HARRISBURG, Pa. – Pennsylvania’s Roman Catholic dioceses said late Friday that they are prepared to a from the victims compensation fund if they are faced with the prospect that the legislators of the state gives the victims of the decades-old child sexual abuse a chance to sue the church.
The Pennsylvania Catholic Conference has the instruction for the dioceses to say they were discussing a possible fund. They warned that if a window is opened for litigation of old cases, it could force the diocese into bankruptcy and to prevent them from helping the victims or the performing of social services.
No diocese that has sought the protection of the bankruptcy has ever stopped working. The victims, lawyers say searching for a bankruptcy is a strategic way to limit liability in lawsuits.
A nearly 900-page state grand jury report released Aug. 14 said more than 300 Roman Catholic priests abused at least 1,000 children over the past seven decades in six Pennsylvania dioceses. It is also accused senior church officials, including the man who is now archbishop of Washington, D. C., of the systematic hedging of the treatment of complaints.
The dioceses’ announcement comes at a Monday rally at the Capitol to press lawmakers to approve of a grand jury recommendations, including the creation of a two-year window for victims to file civil lawsuits after the statute of limitations on their cases runs out.
“We believe that such a program will speed up the process for the survivors to take their cases to experienced, compassionate experts who determine an outcome for each case on a fast, efficient manner. In doing this, the panel will provide a solution to survivors and enable them to avoid difficult and prolonged litigation,” the bishops wrote in the statement.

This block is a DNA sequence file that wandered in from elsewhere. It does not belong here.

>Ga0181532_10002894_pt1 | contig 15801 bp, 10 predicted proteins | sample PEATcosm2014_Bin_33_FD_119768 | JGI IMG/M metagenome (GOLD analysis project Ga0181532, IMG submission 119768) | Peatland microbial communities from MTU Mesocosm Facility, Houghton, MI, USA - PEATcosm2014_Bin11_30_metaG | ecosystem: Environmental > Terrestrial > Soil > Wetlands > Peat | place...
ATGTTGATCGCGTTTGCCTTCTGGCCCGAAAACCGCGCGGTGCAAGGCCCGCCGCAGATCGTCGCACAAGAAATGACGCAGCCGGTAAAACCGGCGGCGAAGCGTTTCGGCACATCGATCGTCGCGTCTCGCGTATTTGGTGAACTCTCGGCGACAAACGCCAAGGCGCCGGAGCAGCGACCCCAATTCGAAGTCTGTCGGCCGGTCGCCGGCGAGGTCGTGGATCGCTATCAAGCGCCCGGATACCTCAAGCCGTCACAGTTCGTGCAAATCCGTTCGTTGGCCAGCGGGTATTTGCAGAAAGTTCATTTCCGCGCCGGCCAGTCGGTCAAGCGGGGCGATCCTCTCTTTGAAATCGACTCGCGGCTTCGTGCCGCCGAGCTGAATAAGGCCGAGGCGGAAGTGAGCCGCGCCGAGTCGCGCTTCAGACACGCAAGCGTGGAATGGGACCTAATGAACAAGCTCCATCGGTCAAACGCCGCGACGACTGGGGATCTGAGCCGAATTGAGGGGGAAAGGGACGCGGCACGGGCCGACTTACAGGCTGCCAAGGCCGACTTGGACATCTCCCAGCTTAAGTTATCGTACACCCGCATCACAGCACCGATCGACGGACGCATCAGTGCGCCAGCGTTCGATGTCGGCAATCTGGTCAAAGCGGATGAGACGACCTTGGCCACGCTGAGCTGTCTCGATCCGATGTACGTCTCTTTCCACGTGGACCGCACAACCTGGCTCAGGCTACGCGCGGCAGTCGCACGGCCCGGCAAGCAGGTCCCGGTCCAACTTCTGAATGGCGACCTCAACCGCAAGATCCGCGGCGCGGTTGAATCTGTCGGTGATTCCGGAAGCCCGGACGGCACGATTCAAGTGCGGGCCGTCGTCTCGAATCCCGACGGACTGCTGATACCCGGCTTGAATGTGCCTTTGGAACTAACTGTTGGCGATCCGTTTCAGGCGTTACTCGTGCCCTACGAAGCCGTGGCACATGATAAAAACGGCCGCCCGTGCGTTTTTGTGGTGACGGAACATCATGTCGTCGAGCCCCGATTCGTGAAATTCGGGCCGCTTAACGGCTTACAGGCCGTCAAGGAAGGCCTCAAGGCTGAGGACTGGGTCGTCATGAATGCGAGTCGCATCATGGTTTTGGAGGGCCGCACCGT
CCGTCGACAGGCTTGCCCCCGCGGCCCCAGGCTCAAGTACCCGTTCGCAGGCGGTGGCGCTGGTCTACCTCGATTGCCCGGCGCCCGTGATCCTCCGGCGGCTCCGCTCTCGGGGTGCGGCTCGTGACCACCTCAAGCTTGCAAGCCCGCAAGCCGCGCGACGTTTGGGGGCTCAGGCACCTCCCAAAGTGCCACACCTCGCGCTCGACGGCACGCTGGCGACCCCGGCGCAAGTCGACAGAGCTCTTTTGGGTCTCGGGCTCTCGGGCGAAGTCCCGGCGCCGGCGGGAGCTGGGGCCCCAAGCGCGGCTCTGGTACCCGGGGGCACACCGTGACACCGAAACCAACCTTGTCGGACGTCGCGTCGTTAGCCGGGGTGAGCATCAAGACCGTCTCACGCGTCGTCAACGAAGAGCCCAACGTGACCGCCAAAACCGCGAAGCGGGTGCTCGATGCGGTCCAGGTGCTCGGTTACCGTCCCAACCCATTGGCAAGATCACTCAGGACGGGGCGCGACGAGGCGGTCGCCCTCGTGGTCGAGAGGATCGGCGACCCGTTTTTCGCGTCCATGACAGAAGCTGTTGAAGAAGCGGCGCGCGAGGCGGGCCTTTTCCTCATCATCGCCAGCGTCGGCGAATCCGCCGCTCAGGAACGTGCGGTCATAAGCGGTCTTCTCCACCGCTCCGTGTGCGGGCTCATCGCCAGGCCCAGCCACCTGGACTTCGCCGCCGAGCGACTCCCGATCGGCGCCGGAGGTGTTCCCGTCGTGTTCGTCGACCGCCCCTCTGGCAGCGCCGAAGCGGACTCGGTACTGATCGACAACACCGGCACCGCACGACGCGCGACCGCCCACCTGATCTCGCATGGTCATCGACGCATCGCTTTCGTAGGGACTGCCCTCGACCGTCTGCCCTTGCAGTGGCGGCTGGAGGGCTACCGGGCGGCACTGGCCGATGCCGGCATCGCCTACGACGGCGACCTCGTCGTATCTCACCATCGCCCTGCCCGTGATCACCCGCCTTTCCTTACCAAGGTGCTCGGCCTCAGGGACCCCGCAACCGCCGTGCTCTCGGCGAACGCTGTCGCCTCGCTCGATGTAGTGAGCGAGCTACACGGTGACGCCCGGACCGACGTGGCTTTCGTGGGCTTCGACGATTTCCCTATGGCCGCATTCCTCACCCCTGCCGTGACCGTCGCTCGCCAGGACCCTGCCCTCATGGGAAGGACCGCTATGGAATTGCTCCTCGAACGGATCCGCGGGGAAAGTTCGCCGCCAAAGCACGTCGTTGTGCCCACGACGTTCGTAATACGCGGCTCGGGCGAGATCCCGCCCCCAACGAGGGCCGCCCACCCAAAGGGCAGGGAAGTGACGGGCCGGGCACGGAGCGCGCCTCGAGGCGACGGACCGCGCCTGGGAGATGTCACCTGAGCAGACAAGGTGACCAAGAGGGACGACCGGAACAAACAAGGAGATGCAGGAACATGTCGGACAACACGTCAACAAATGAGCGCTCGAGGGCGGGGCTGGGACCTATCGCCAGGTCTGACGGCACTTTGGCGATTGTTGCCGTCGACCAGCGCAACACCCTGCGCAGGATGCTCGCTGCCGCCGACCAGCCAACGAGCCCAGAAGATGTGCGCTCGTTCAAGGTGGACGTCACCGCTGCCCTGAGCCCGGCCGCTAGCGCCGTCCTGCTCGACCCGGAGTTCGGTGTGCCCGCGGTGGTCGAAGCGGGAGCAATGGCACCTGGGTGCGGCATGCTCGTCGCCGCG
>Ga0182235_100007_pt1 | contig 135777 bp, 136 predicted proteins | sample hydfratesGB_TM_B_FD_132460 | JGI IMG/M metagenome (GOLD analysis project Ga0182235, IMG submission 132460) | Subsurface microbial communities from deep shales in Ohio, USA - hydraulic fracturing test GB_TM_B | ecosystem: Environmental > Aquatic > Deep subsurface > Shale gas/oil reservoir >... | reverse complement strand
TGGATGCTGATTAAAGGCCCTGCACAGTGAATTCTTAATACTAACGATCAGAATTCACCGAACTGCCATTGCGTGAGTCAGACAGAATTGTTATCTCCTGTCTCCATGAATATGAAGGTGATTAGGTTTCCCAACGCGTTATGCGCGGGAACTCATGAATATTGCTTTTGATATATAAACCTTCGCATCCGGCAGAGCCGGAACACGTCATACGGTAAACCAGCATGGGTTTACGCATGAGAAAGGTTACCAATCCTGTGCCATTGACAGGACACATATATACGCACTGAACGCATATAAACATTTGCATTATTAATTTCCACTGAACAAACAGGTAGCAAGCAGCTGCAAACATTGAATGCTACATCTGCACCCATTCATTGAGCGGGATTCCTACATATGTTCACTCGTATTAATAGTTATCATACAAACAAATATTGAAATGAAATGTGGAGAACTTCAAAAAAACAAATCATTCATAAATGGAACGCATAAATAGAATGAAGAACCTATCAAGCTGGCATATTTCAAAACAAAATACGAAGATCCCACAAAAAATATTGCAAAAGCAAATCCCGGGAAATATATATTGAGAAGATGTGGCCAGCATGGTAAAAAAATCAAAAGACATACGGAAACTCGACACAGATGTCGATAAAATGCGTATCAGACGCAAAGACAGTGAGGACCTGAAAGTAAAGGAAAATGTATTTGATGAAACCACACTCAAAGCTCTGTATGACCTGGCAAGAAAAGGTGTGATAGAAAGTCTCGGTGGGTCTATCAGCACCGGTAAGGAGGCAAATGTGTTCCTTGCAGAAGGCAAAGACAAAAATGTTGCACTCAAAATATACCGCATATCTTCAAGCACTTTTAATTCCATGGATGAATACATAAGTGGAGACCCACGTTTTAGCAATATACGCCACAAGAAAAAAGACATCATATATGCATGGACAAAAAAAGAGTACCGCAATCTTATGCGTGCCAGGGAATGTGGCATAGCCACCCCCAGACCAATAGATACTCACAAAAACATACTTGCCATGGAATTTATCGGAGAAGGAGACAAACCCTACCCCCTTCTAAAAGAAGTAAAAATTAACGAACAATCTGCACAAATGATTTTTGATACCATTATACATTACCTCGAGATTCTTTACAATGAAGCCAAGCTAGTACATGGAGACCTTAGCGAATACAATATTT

Amy Hill, a spokeswoman for the conference, said that the fund is just an idea at this point, details are still being discussed and no amount of money is determined. She said that the bishops were still in conversation about what kind of compensation would be offered.
Both civil lawsuits and victims compensation funds may provide money for the victims who have suffered for years from the memories of their abuse of children, but there are also crucial differences.
Lawyers who help with arranging the sexual abuse cases say that the judge, in general, the promise of a larger payout, while dioceses are faced with the possibility that a court may order them to disclose records of sexual abuse complaints and how they handled them. Claimants may also obtain court-approved agreements of dioceses adding procedures or training to better protect children for the future. A part of the money goes to the attorneys ‘ fees, and the church’s defenders say that motivates civil lawyers.
A victim compensation fund protects the diocesan records of the court-ordered examination, but provides a quicker payout to the victims.
Gov. Tom Wolf and Attorney General Josh Shapiro are expected to rally Monday, the first day that the legislators of the state are back in the voting session since the grand jury produced a report that has shaken the church, led to the research in other states and drawn a strong response from Pope Francis.
The state of the House of Delegates appears ready to pass a two-year window provision. A similar action has happened in recent years in several other states, including California, Minnesota and Delaware, according to the Philadelphia-based research organization Child USA. But the Catholic Church and its insurers have opposed similar measures in the past, and its fate in the Senate is uncertain.
The Senate, in 2016, blocked similar legislation adopted by the House.